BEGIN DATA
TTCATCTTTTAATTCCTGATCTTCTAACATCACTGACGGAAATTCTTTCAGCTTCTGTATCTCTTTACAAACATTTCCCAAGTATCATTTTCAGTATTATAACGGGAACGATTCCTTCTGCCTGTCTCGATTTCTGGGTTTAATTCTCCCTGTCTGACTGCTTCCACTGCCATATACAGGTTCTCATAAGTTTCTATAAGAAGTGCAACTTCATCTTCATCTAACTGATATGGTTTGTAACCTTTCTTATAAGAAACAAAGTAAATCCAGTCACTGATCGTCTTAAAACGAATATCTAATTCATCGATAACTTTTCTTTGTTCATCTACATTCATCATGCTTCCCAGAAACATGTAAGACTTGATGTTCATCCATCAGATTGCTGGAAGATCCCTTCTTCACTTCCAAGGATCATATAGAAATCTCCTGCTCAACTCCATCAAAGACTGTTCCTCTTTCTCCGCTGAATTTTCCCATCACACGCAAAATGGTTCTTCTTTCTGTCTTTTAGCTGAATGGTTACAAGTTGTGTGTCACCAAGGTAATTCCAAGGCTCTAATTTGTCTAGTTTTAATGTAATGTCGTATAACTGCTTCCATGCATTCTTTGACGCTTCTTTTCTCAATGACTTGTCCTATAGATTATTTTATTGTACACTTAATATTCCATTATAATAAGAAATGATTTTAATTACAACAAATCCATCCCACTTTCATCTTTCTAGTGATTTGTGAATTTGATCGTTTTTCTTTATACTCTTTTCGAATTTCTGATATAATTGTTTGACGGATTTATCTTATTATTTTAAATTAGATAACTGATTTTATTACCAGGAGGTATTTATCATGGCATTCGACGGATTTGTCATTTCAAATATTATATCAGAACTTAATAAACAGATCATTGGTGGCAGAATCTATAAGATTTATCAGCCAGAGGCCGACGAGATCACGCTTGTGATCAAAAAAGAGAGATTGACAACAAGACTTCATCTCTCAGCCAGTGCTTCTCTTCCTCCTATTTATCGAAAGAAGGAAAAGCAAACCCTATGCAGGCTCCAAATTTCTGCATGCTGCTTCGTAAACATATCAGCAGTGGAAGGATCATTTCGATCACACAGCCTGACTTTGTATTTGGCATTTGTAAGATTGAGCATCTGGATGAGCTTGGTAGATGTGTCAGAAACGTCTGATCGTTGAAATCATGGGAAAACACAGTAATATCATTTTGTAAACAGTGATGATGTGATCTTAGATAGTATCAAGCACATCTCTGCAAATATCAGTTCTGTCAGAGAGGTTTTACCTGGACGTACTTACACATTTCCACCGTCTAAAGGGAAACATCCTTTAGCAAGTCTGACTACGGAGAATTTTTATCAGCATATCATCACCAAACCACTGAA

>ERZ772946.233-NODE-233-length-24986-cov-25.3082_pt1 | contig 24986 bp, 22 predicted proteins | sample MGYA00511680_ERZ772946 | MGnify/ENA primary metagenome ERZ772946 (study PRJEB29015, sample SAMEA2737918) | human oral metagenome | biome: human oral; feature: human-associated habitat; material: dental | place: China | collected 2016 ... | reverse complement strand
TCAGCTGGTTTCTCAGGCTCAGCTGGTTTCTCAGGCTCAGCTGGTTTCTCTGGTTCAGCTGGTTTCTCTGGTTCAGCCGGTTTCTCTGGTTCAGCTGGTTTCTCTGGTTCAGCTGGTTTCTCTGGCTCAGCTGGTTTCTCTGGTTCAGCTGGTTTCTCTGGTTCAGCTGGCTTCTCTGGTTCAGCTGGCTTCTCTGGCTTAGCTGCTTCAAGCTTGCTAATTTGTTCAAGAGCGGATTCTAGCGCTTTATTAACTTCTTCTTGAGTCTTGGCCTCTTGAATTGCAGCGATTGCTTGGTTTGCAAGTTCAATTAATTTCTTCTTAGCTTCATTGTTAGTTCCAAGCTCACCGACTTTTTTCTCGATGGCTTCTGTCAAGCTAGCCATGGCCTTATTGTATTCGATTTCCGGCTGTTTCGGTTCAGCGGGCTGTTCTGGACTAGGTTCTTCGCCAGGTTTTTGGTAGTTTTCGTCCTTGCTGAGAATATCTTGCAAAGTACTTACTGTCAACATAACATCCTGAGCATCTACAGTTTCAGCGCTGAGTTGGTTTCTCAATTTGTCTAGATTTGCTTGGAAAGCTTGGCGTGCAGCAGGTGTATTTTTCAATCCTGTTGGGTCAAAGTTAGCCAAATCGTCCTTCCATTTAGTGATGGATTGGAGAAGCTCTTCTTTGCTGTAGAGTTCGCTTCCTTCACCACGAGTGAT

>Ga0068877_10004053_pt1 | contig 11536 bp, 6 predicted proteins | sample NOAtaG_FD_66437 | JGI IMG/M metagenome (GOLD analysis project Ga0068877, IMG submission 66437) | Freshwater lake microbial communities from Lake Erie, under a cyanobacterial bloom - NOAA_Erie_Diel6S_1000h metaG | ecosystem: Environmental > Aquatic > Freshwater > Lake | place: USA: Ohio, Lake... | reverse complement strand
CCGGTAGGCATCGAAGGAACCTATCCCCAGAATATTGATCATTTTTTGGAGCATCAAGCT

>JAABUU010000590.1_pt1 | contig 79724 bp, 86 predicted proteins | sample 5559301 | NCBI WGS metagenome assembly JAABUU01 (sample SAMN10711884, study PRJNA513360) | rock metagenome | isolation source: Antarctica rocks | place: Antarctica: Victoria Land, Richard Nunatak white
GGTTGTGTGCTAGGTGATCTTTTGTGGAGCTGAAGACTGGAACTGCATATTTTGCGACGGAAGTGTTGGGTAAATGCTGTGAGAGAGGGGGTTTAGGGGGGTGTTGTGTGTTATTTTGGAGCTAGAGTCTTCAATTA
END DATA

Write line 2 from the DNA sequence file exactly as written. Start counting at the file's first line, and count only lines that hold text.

>ERZ772946.233-NODE-233-length-24986-cov-25.3082_pt1 | contig 24986 bp, 22 predicted proteins | sample MGYA00511680_ERZ772946 | MGnify/ENA primary metagenome ERZ772946 (study PRJEB29015, sample SAMEA2737918) | human oral metagenome | biome: human oral; feature: human-associated habitat; material: dental | place: China | collected 2016 ... | reverse complement strand